Better DXR Testing
Here are some thoughts about improving the automated testing story for DXR.
Problems to solve
It's hard to make a new test. You have to duplicate a lot of boilerplate, change dir names in said boilerplate, and the number of files goes way up.(Fixed in https://github.com/mozilla/dxr/commit/4cf2929.)
Because new test fixtures are hard to make, we just jam everything into json-test, which couples all the tests together. We risk invalidating old tests every time we change something, and it's hard to keep track of what's significant.(Fixed in https://github.com/mozilla/dxr/commit/4cf2929.)
We have to write our own lame testrunner: that "global failed" thing in search-test.py that keeps track of whether any tests have failed. And there's a bare except in there. We would rather not maintain any pieces of our own testrunner that we don't have to. We *certainly* don't want to duplicate them.(Fixed in https://github.com/mozilla/dxr/commit/20fddc60536b0bc10b2cd5daaea3aa0e685cfd1e.)
There's another layer of custom test framework: run-tests.py. Right now, it's a spaghetti of shell scripts and sleeps. Surely at least we can share some common setup and teardown.(Fixed in https://github.com/mozilla/dxr/commit/20fddc60536b0bc10b2cd5daaea3aa0e685cfd1e.)
The tested server runs in a different process than the testrunner, making dev clumsier. (We can't just set a breakpoint in a test and step from there into the search code, for instance.)(Fixed in https://github.com/mozilla/dxr/commit/20fddc60536b0bc10b2cd5daaea3aa0e685cfd1e.)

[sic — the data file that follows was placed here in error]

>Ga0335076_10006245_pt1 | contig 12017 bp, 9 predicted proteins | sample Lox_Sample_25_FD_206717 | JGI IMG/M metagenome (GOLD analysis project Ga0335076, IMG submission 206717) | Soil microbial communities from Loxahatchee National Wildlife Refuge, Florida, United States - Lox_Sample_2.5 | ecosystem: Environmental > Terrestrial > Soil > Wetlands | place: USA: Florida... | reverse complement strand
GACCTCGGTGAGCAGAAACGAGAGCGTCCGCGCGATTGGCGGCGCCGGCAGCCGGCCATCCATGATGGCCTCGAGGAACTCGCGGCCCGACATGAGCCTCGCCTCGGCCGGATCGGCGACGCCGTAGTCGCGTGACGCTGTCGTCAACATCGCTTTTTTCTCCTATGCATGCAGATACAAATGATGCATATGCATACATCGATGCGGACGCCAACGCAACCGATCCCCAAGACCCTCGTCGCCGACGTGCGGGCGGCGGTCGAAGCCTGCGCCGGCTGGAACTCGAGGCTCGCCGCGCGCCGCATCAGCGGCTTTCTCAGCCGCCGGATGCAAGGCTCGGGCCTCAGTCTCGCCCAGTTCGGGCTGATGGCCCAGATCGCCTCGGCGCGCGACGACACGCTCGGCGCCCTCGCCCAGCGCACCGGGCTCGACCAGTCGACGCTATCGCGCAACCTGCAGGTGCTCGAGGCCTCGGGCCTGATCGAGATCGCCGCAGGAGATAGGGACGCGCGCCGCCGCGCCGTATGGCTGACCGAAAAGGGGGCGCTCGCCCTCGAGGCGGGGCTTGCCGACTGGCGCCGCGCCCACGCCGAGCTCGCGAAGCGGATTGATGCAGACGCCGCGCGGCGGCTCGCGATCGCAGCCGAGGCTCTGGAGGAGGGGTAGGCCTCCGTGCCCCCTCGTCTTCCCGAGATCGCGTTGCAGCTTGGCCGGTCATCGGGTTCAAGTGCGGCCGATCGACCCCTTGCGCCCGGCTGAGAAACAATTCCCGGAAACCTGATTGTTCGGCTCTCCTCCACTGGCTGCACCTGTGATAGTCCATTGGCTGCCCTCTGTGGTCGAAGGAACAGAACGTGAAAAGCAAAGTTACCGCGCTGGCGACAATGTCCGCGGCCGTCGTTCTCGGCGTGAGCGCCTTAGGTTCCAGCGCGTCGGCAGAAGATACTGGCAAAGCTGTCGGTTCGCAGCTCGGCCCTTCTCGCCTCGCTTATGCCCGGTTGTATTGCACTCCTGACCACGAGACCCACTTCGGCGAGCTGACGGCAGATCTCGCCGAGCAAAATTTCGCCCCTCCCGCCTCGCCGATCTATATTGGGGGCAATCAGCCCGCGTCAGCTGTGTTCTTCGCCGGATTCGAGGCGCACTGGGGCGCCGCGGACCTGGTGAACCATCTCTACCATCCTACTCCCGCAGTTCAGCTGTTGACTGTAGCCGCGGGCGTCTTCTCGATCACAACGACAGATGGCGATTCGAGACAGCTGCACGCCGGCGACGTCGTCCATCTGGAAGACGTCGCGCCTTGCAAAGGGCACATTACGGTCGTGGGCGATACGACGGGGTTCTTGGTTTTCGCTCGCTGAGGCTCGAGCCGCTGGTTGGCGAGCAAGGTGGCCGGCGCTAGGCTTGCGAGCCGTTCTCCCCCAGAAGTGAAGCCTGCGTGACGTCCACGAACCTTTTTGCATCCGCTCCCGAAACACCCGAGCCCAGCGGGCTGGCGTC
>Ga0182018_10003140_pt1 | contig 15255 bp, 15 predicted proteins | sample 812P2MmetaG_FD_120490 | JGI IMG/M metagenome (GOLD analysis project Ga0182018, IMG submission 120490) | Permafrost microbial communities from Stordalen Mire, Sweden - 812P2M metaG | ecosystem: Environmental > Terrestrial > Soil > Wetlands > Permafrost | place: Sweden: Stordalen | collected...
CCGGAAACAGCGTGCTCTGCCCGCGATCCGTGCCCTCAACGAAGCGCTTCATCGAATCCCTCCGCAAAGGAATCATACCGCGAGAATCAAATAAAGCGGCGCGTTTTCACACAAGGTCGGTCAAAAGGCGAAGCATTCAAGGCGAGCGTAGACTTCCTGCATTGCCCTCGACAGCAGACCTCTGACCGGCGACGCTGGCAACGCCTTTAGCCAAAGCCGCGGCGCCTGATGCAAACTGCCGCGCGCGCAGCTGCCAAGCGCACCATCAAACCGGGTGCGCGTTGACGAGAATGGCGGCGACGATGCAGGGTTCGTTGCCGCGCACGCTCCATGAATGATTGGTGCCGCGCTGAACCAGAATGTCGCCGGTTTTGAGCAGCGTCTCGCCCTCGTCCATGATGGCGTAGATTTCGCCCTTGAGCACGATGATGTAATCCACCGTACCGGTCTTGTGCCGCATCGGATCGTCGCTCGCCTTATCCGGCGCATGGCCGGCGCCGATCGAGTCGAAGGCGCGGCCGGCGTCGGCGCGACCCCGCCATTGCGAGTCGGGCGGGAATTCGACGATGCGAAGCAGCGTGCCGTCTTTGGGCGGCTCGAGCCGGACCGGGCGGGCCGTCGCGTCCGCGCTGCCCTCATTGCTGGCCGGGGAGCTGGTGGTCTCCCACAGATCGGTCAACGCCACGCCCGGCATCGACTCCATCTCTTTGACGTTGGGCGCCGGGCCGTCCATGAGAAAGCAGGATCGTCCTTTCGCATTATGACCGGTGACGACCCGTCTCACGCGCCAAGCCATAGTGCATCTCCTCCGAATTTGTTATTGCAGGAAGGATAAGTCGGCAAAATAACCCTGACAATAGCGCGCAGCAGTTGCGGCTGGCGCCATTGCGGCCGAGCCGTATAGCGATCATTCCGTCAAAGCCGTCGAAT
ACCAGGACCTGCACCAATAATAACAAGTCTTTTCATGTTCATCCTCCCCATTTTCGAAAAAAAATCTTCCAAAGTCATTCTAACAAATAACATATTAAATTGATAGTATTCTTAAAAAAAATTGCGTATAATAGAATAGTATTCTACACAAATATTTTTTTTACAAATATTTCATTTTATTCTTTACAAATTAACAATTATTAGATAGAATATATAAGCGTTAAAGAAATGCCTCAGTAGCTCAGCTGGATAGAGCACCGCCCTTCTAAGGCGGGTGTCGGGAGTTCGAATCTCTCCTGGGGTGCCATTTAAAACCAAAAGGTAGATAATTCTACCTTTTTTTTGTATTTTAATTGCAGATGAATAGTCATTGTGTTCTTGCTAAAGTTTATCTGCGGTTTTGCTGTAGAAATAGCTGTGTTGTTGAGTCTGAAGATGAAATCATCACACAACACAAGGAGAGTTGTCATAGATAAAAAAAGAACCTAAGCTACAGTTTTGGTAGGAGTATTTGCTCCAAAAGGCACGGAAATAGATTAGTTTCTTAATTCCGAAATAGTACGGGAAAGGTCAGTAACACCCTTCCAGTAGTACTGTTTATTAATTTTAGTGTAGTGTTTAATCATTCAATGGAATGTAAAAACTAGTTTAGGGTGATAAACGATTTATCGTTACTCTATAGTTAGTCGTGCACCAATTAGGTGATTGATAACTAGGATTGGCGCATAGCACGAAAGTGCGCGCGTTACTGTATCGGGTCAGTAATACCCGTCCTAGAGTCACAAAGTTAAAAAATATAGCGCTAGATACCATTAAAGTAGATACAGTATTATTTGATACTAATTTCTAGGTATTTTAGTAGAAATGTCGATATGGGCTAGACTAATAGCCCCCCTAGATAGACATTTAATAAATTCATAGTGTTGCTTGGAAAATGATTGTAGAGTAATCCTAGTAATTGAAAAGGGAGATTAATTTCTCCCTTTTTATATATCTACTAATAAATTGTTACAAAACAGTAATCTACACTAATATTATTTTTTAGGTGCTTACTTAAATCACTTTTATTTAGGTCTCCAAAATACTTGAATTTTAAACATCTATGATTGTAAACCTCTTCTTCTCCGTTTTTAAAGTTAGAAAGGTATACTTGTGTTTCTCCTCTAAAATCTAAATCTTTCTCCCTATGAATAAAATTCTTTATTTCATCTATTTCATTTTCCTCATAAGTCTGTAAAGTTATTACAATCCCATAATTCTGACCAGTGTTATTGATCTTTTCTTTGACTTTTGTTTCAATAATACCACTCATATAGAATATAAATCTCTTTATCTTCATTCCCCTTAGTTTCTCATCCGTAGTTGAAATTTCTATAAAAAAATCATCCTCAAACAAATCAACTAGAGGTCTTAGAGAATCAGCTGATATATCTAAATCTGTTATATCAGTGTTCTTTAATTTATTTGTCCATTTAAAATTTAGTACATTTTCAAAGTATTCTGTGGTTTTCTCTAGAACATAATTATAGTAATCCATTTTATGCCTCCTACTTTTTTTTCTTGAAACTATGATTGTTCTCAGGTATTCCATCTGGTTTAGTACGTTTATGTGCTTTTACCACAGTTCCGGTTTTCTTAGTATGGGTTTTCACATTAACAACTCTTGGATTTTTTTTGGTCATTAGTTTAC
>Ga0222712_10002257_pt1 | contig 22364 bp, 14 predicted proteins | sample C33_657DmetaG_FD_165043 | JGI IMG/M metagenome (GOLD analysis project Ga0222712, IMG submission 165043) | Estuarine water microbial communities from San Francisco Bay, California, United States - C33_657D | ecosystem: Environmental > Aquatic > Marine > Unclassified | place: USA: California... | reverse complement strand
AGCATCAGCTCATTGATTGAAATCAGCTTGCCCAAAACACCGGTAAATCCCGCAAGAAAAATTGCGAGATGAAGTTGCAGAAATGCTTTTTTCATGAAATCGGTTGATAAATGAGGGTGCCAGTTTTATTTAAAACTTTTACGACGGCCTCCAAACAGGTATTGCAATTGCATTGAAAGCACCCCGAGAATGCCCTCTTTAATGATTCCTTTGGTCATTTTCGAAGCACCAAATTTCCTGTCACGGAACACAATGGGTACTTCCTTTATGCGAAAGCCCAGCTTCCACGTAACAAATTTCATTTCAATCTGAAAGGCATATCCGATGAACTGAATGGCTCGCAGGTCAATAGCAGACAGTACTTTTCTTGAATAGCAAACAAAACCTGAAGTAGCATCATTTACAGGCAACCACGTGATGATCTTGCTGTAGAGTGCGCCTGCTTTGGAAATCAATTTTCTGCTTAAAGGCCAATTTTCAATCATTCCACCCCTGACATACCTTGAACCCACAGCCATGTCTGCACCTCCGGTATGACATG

Things to keep
- It's easy to run a test case as a regular DXR deployment so you can explore.
- The top-level `make test` entrypoint is a nice, generic handle for Jenkins, no matter what language(s) or tool(s) the tests end up written with.
The Brave, New World
Have one class that supports running tests against a concrete DXR instance—files and all. That'll be good for complex tests with many files where the FS is the least confusing place to express them. (This now exists in
Another class can support simple tests that need a single file or so. (Fortunately, everything ends up as a single file in C anyway.) You'll provide code as a string that gets laid down in a dynamically generated instance and compiled. There'll be a flag or well-marked place to put a breakpoint to leave the instance around in case you want to interact with it manually. We'll add a helper of some kind to make it easy to assert not only that certain files turn up in a search but that highlight ranges are as expected. This should make tests trivial to write and solve the coupling problem. The downside is that tests will run slower, since there will be more build runs. We can probably at least apply nose's multiprocessor stuff to it if we keep the temp files separate. (This now exists in